Mayor London Breed is proposing some pretty sweeping new rules to make it easier for for-profit developers to make money building housing in San Francisco. But nobody from the Mayor’s Office showed up at the Board of Supes hearing today, leaving a lone planning staffer to answer questions that in many cases he had no qualifications or authority to answer.
Neither of the supes co-sponsoring the bill, Matt Dorsey and Joel Engardio, was there for the start of the hearing, and they sent no staff to the hearing and then left for another appointment.
Aaron Starr, the director of legislative affairs for the Planning Department, had to represent both his agency, which had its own comments on the measure, and Mayor London Breed, who offered a long list of last-minute amendments
Sup. Dean Preston said that he had reached out to the Mayor’s Office, and “we were told that nobody would be here.”
It was, Sup. Aaron Peskin said, a “strange dynamic,” unprecedented in his more than 14 years in public office.
That was just the start to a hearing overwhelmingly dominated by community and tenant groups strongly opposed to the mayor’s approach.
The basic logic of the mayor’s position is the same as the Yimby mantra, repeated by Dorsey in his brief appearance: The state is demanding that San Francisco “build more housing,” so the city has to do everything possible to make nice to developers in the hope that they will somehow overcome the real obstacles to construction—high interest rates and a lack of capital—and begin madly transforming neighborhoods with tens of thousands of new market-rate units, and that this will somehow bring prices down and make the state happy.
Reminder, Sup. Dorsey: San Francisco doesn’t “build housing.” Developers do that. The city simply issues permits, and as Amy Beinart, who has worked in both affordable housing and at City Hall, noted, “when housing prices were rising, developers flooded the market. They were not constrained when there was money to be made.”
Tens of thousands of market-rate units, enough almost to meet the state’s demand, have been approved and are ready to break ground. That’s not happening.
How the State of California can penalize San Francisco for not allowing new housing when that housing is already approved continues to be a perplexing issue, not just for me but for the city planners.
More important, the hearing made clear that the Mayor’s Office right now is focused almost entirely on the private for-profit market, and not at all on affordable housing.
Speakers who supported the “constraint reduction” rules said that the supes have already approved a Housing Element that mandates about 80,000 new housing units in the next eight (whoops, one year is almost over, let’s make that seven) years.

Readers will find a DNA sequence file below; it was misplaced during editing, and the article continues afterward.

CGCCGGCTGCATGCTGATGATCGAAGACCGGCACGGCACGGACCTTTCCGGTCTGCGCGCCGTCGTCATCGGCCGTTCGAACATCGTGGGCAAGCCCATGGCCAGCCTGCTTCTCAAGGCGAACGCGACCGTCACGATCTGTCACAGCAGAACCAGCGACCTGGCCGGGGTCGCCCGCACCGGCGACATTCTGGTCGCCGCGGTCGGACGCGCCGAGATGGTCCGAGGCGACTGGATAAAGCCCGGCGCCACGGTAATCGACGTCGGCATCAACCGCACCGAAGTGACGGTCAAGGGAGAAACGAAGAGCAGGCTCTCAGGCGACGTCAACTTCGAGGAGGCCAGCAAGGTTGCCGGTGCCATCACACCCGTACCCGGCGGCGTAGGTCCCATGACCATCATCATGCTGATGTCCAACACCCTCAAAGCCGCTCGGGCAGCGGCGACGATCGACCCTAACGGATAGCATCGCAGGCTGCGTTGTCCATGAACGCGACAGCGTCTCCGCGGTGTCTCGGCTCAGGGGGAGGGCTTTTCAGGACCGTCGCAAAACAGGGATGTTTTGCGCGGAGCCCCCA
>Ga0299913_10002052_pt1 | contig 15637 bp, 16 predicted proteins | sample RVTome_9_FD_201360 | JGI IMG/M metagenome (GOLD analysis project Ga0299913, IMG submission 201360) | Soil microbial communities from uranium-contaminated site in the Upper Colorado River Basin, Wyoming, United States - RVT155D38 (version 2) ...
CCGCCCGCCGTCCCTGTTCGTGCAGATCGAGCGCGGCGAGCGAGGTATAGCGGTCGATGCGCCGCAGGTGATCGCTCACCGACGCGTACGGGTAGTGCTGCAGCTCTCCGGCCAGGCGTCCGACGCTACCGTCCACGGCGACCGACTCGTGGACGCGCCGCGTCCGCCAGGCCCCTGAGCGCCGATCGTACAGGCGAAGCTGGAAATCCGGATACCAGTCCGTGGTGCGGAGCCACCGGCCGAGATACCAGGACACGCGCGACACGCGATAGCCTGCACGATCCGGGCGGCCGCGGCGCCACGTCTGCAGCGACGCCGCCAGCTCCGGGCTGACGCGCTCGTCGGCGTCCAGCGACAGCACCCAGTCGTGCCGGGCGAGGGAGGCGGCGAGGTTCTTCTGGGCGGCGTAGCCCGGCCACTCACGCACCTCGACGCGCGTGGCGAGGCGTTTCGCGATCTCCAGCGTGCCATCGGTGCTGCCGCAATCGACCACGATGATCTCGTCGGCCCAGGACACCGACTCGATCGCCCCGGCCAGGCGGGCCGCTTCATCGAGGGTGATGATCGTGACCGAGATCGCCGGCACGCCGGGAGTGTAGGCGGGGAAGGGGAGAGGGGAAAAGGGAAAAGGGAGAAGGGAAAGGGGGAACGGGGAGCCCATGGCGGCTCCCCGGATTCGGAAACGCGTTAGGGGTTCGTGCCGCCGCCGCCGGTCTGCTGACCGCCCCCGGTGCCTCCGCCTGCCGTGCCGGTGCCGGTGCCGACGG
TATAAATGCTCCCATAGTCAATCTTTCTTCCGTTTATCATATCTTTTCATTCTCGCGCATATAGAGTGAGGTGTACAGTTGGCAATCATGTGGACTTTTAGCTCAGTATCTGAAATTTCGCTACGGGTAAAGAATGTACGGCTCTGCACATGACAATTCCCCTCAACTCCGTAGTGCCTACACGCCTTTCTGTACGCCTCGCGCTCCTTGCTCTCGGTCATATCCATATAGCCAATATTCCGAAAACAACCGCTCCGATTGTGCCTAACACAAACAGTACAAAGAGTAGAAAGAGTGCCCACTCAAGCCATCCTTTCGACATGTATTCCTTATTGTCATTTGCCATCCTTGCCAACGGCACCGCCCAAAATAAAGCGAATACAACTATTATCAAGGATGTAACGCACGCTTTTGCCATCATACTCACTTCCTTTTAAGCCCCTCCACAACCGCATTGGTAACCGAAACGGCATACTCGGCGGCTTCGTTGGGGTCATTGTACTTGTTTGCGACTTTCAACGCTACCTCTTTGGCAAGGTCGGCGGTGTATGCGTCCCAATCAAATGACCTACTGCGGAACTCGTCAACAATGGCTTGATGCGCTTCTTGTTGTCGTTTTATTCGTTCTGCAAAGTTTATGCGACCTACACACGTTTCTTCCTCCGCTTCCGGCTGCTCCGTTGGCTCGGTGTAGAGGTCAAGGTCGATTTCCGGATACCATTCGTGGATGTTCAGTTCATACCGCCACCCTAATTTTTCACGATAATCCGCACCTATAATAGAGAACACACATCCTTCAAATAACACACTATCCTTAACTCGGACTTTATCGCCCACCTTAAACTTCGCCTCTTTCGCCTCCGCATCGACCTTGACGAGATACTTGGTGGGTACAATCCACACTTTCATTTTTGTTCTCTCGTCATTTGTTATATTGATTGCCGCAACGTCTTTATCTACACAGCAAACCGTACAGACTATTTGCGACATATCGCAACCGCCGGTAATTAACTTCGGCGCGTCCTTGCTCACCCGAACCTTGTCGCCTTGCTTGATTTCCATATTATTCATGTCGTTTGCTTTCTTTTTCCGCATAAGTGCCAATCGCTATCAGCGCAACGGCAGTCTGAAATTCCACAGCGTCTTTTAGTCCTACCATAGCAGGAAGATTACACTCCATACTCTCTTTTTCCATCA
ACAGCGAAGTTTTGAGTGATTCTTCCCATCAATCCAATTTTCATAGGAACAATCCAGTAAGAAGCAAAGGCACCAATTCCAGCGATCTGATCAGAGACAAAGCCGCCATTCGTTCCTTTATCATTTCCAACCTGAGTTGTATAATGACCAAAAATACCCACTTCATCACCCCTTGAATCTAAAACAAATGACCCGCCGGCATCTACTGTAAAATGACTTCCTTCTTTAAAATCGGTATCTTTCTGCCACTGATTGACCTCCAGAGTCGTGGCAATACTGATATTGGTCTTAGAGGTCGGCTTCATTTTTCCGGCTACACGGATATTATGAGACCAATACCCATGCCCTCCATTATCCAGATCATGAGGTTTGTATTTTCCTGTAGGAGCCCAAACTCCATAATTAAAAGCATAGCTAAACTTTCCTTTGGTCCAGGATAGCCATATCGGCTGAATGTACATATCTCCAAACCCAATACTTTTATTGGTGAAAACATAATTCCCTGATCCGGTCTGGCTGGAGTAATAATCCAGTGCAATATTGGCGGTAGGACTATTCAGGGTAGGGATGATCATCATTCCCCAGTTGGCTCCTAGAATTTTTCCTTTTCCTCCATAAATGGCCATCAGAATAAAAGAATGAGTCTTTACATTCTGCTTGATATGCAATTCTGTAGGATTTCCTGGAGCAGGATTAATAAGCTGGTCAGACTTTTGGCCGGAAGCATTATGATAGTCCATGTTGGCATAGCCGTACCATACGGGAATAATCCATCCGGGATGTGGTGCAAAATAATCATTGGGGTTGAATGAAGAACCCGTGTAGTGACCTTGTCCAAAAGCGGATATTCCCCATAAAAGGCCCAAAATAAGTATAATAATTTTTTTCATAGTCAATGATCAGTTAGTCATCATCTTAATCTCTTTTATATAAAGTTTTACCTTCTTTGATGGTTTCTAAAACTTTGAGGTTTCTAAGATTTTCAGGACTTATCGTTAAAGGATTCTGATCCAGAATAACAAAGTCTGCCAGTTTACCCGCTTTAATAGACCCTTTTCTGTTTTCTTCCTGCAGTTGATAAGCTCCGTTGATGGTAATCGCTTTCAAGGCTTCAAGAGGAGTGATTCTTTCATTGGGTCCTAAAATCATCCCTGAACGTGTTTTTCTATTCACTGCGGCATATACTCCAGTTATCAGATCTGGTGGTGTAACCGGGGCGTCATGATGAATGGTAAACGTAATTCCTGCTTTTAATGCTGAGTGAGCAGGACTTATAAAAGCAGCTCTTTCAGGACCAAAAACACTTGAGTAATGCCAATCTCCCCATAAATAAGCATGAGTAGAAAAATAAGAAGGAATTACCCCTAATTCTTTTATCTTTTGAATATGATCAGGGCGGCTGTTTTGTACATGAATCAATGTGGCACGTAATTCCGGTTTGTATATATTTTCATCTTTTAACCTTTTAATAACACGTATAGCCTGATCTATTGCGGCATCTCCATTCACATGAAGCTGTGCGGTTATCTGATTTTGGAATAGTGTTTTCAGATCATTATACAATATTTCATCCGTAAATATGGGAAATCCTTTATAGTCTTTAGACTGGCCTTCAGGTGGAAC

But 57 percent of those units, 46,000, have to be affordable—and there is absolutely no plan to finance that.
Preston made that clear in his questioning of Starr, who to be fair had to take the fall for Breed, who wouldn’t even put her own staff out front on this.
He asked: “Is there a plan in place to build 46,000 units of affordable housing?”
Starr: “I would have to check with the housing implementation team, but I am not aware of one.”
Preston: “Is affordable housing an equal goal as market rate housing, a lesser goal or a higher goal?”
Starr: “Reaching our state-mandated goal is our priority.”
Preston asked if anything in the measure would eliminate constraints on affordable housing. Starr: “The affordable housing problem is a financial one.”
So there aren’t a lot of land-use constraints on affordable housing—except money.
Preston asked if the Mayor’s Office was now willing to spend the Prop. I money on affordable housing, something that the Planning Department supports and is in the Housing Element.
Starr: “Can I get back to you?”
Preston: “I can give you 20 things the mayor is doing to constrain affordable housing. Why is that a different conversation?”
Starr made clear that the Mayor’s Office has no interest in linking affordable housing to “constraint reduction” on market-rate housing.
Sup. Myrna Melgar noted that she was able to craft housing legislation for the West Side of town after almost a year of work, and most people were okay with what she did.
On the other hand, this came out of Breed’s Office with very little advance community outreach.
“When you start a piece of legislation and the entire community of Chinatown says No, you got off on the wrong foot,” Peskin said. “It’s bizarre that the mayor has a liaison to the Board of Supervisors and land-use experts on her staff, and she puts Mr. Starr in this position; it’s not right, and it’s unprofessional.”
The legislation, speaker said, does little to protect tenants. It is, as former Sup. John Avalos, who heads the Council of Community Housing Organizations, said, “laissez faire” policy that would allow for widespread demolitions or rent-controlled housing.
It would also, Peskin noted, threaten a lot of historic buildings.
And it would not in any measurable or predictable or even imaginable way move San Francisco toward its housing goals.
The Land Use and Transportation Committee continued the measure to Oct. 2—but it’s got a long way to go after that.